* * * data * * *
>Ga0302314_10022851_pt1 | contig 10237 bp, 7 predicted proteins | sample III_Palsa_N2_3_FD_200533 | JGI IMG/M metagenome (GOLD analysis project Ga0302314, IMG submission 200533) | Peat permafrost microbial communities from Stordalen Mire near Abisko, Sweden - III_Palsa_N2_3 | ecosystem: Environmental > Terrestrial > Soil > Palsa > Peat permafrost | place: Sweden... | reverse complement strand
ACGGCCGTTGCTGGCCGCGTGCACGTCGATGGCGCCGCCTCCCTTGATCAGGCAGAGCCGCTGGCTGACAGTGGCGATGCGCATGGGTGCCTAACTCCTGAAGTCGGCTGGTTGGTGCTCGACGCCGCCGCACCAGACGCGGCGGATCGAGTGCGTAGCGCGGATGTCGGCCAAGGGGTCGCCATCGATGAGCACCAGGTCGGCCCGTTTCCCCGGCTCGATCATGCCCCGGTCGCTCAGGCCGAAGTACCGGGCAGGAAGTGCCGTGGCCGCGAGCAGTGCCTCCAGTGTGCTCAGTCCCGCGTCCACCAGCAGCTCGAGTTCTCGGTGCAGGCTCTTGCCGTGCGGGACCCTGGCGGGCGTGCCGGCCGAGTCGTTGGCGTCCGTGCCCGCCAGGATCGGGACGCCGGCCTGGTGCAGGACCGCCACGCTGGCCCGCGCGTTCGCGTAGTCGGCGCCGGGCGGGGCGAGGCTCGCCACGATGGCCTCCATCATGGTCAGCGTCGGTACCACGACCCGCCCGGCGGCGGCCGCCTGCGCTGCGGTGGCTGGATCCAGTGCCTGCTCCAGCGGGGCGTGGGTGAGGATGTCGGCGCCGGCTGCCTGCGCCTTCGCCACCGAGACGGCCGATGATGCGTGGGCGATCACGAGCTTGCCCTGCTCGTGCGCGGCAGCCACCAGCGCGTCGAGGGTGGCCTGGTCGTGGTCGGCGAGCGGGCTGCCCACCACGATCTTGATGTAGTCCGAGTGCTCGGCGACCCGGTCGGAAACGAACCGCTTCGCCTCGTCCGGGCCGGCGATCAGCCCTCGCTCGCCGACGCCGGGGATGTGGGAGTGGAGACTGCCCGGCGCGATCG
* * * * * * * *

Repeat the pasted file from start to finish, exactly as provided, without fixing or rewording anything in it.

>Ga0302314_10022851_pt1 | contig 10237 bp, 7 predicted proteins | sample III_Palsa_N2_3_FD_200533 | JGI IMG/M metagenome (GOLD analysis project Ga0302314, IMG submission 200533) | Peat permafrost microbial communities from Stordalen Mire near Abisko, Sweden - III_Palsa_N2_3 | ecosystem: Environmental > Terrestrial > Soil > Palsa > Peat permafrost | place: Sweden... | reverse complement strand
ACGGCCGTTGCTGGCCGCGTGCACGTCGATGGCGCCGCCTCCCTTGATCAGGCAGAGCCGCTGGCTGACAGTGGCGATGCGCATGGGTGCCTAACTCCTGAAGTCGGCTGGTTGGTGCTCGACGCCGCCGCACCAGACGCGGCGGATCGAGTGCGTAGCGCGGATGTCGGCCAAGGGGTCGCCATCGATGAGCACCAGGTCGGCCCGTTTCCCCGGCTCGATCATGCCCCGGTCGCTCAGGCCGAAGTACCGGGCAGGAAGTGCCGTGGCCGCGAGCAGTGCCTCCAGTGTGCTCAGTCCCGCGTCCACCAGCAGCTCGAGTTCTCGGTGCAGGCTCTTGCCGTGCGGGACCCTGGCGGGCGTGCCGGCCGAGTCGTTGGCGTCCGTGCCCGCCAGGATCGGGACGCCGGCCTGGTGCAGGACCGCCACGCTGGCCCGCGCGTTCGCGTAGTCGGCGCCGGGCGGGGCGAGGCTCGCCACGATGGCCTCCATCATGGTCAGCGTCGGTACCACGACCCGCCCGGCGGCGGCCGCCTGCGCTGCGGTGGCTGGATCCAGTGCCTGCTCCAGCGGGGCGTGGGTGAGGATGTCGGCGCCGGCTGCCTGCGCCTTCGCCACCGAGACGGCCGATGATGCGTGGGCGATCACGAGCTTGCCCTGCTCGTGCGCGGCAGCCACCAGCGCGTCGAGGGTGGCCTGGTCGTGGTCGGCGAGCGGGCTGCCCACCACGATCTTGATGTAGTCCGAGTGCTCGGCGACCCGGTCGGAAACGAACCGCTTCGCCTCGTCCGGGCCGGCGATCAGCCCTCGCTCGCCGACGCCGGGGATGTGGGAGTGGAGACTGCCCGGCGCGATCG